North Korea’s leaders are used to “muddling through.” For decades, it’s how they have ensured their domestic survival: never pursuing the bold reforms that would be required to put their country on a path toward international acceptance and economic prosperity, but always doing just enough to avert the regime’s collapse. Pyongyang’s nuclear weapons program is the epitome of this approach, an ambition that prevents North Korea from becoming a “normal” member of the international community while also providing the best available guarantee against armed attack.
In a way, U.S. policy toward North Korea has also been a case study in muddling through. For despite the periodic suggestion that a military strike against Pyongyang would bring its nuclear program to a swift end, those in power have always (rightly) rejected such proposals as being far too costly. Neither have U.S. leaders been willing to enter into a peace agreement with North Korea that accepts its status as a nuclear weapons state.
The result has been a residual approach characterized by a tacit acceptance that the United States ought to focus on mitigating the risks posed by an abjectly recalcitrant North Korea. In one form or another, this was the de facto policy of the Clinton, Bush, and Obama administrations. To be sure, the United States has waged some purposive policies meant to nudge Pyongyang in the direction of denuclearization—the Agreed Framework and Perry Process in the 1990s and the Six-Party Talks in the 2000s, for example—but, in the end, every such effort has been left by the wayside.
The Singapore and Hanoi summits between President Trump and Kim Jong-un offered the best hope in a generation that the United States might break with muddling through. Finally, it seemed, a bona fide “peace process” was in the making. But there was a fundamental problem with Trump’s diplomatic overtures that even the histrionics of summitry could not conceal forever. Namely, Trump has been making the same core demand of Pyongyang—that is, comprehensive, verifiable nuclear disarmament—that past presidents have articulated, and which has always made a lasting agreement between the two sides impossible to achieve.
In his New Year’s address, Chairman Kim reiterated this basic political reality that North Korea has little interest in giving up its nuclear deterrent. Not only did Kim announce that Pyongyang no longer considered itself bound by its previous undertaking to stop testing nuclear weapons, but he went on to declare that a “new strategic weapon” would soon be debuted. In short, Kim rejected both the letter and the spirit of the tentative agreements so far reached between himself and President Trump.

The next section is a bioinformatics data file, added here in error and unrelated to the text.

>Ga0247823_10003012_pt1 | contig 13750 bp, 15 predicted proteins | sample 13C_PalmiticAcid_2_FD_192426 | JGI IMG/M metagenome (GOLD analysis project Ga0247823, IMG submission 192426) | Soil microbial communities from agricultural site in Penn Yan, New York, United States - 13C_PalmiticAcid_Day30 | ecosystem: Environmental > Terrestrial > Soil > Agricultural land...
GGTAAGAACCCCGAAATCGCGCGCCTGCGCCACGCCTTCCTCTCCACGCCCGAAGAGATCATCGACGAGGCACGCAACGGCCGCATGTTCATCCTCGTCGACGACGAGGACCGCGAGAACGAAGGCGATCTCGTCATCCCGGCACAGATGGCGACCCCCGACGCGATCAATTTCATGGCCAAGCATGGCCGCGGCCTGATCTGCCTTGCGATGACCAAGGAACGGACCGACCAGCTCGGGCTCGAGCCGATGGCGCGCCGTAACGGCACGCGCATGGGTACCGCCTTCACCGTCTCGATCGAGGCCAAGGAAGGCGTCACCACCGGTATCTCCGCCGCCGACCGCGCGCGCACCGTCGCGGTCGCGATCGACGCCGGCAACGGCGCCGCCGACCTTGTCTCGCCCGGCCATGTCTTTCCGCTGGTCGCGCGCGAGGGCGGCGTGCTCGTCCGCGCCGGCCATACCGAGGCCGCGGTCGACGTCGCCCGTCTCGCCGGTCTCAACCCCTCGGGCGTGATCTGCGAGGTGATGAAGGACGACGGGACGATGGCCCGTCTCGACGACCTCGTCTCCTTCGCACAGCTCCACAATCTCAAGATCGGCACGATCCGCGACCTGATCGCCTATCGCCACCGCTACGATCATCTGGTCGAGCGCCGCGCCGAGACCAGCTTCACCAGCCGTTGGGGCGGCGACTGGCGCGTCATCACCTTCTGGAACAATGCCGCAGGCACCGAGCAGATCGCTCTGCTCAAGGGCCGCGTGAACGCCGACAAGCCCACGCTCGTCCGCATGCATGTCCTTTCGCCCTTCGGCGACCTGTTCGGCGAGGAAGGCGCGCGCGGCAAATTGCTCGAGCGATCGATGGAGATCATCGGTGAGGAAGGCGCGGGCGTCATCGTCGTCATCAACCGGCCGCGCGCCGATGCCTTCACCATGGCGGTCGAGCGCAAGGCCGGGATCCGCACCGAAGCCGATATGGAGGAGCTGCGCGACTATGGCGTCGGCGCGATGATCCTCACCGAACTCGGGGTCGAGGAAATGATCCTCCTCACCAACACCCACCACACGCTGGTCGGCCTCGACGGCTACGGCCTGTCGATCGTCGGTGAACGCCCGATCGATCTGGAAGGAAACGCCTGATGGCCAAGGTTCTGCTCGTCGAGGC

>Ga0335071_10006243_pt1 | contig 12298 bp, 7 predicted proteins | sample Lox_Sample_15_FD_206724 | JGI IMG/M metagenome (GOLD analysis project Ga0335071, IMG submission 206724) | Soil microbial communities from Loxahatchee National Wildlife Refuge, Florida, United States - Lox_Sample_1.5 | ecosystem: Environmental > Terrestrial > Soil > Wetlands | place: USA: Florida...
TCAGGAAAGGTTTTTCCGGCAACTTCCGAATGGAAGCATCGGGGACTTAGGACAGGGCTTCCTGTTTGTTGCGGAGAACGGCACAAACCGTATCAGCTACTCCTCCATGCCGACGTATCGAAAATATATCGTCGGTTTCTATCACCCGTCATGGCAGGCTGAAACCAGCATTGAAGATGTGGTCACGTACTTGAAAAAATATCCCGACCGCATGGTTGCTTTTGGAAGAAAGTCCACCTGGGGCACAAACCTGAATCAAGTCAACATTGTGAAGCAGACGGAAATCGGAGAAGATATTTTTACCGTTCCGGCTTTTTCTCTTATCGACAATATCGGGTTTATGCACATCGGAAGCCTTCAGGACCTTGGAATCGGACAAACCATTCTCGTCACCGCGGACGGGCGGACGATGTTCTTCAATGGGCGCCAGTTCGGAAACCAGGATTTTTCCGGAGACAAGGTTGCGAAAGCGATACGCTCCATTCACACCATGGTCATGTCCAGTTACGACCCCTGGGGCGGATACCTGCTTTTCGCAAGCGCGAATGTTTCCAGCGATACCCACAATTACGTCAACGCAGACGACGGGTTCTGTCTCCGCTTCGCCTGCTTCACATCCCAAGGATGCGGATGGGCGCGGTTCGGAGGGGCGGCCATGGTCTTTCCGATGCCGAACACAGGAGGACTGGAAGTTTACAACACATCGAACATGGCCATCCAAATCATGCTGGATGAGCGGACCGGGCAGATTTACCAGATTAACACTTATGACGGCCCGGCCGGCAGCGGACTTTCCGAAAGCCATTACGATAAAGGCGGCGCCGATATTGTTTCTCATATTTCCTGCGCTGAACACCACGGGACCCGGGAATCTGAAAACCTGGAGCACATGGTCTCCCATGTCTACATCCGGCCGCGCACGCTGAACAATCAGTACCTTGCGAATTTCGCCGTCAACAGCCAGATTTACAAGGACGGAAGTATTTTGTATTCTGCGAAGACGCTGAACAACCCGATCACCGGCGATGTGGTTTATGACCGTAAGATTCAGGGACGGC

Now the Trump administration must respond to Kim’s message in a way that acknowledges the cold fact that North Korea is unwilling to exchange its nuclear weapons for what the United States had placed on offer. It will not be an easy task.
Like his predecessors, Trump is unlikely to drop the demand that Pyongyang submit to total denuclearization. While watering down the U.S. negotiating position would rescue the peace process in the short term, it would invite such severe criticism from domestic and international audiences that diplomatic engagement would become untenable in the long term. Nor is Trump likely to return to a policy of military coercion—at least, not unless he has the stomach for managing simultaneous military crises in the Persian Gulf and Northeast Asia.
The only remaining alternative is for the United States to go back to muddling through—that is, retaining the formal pretense that North Korea must denuclearize but, in practice, converting US policy into an exercise in damage limitation. Trump will find it harder than past presidents to resume this tack, not only because he has spent the past few years insisting (contrary to expert opinion) that the North Korean nuclear issue can easily be resolved, but also because his administration has utterly laid waste to the critical US relationship with China.
In the end, however, Trump might not have much of a choice. If denuclearization is unattainable and military options are as unpalatable as ever, muddling through will be all that remains—just as it always has.